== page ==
The most notable benchmarks testing potential round-number support are the Nasdaq Composite (COMP - 3,999.73) and Dow Jones Industrial Average (DJI - 16,026.75), which are perched near their respective millennium levels at 4,000 and 16,000. In fact, bulls are hoping the 4,000 level can mark support once again for the COMP, as it did in late 2013 and at the early February bottom. One key difference between early February and the present is that the COMP was trading in the vicinity of its 80-day moving average in February -- a trendline that had supported pullbacks in April, June, and October 2013. This time, it was the 80-day moving average that marked last week's peak, which adds risk to 4,000 holding.
As we mentioned above, potential support from round-number levels could come into play for other benchmarks this week, such as the MID (at 1,300), RUT (at 1,100) and SPX (at 1,800). With respect to the RUT, the 200-day moving average sits at 1,105, just above the 1,100 century mark. Meanwhile, the MID comes into the week sitting on its 140-day moving average, a trendline that is not used by many market technicians, but has marked support on three occasions since June 2013.
In addition to the April 15 tax deadline that comes this week and -- according to some -- has been an impetus for the sell-off in last year's winners, keep in mind that we move into a holiday-shortened expiration week, with CBOE Volatility Index (VIX - 17.03) futures options expiring Wednesday and the market closed on Friday.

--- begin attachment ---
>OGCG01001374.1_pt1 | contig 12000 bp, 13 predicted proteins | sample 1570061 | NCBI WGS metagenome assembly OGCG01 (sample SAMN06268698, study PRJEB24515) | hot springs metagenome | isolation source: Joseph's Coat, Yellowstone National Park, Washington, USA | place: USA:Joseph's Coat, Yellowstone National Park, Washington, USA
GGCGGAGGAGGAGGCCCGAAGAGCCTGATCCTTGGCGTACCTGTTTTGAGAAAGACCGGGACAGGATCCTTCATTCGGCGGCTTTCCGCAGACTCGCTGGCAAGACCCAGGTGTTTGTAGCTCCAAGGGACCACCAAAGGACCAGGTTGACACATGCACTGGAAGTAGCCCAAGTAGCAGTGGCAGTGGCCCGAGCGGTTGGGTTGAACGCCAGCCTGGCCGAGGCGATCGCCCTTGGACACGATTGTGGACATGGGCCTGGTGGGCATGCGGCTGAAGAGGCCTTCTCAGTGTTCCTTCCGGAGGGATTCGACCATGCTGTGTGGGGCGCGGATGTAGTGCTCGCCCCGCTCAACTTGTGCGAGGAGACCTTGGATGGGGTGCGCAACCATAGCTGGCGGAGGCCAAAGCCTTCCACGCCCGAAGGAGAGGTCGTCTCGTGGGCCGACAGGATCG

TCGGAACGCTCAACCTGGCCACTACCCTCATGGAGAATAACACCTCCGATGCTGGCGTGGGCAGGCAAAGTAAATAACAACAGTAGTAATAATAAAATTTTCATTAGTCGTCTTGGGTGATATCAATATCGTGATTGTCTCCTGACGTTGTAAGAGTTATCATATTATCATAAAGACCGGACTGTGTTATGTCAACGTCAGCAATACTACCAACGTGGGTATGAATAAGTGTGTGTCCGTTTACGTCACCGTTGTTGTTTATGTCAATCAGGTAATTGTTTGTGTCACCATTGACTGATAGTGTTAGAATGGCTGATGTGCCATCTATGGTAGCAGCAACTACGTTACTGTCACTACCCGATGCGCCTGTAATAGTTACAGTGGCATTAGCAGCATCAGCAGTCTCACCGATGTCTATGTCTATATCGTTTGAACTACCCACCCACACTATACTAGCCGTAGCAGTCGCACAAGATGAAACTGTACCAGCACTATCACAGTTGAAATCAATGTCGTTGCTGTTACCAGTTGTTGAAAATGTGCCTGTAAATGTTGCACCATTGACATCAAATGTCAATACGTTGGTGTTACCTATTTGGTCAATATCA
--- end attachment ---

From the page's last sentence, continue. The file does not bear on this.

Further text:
With April expiration week imminent, let's look at the open interest configuration on key equity exchange-traded funds (ETFs), such as the iShares Russell 2000 ETF (IWM - 110.41), which is about one-tenth the value of the RUT, and the SPDR S&P 500 ETF Trust (SPY - 181.51), which is approximately one-tenth the SPX's value.
Encouraging for bulls is that it is possible that some of this sell-off could be attributed to delta hedging, which is likely to end if stocks can stabilize slightly below or above the 180 level on the SPY and 110 level on the IWM.
Delta hedging occurs when sellers of outstanding put contracts hedge by shorting more and more equity futures as heavy put strikes on indexes and ETFs come into play and are penetrated to the downside. The more sensitive these options become to a continued decline in the market (sensitivity of which is derived from the underlying ETF or index's proximity to the strike), the more likely shorting activity will occur. Therefore, the heavier the put open interest at a particular strike, the higher the magnitude of the potential selling occurs.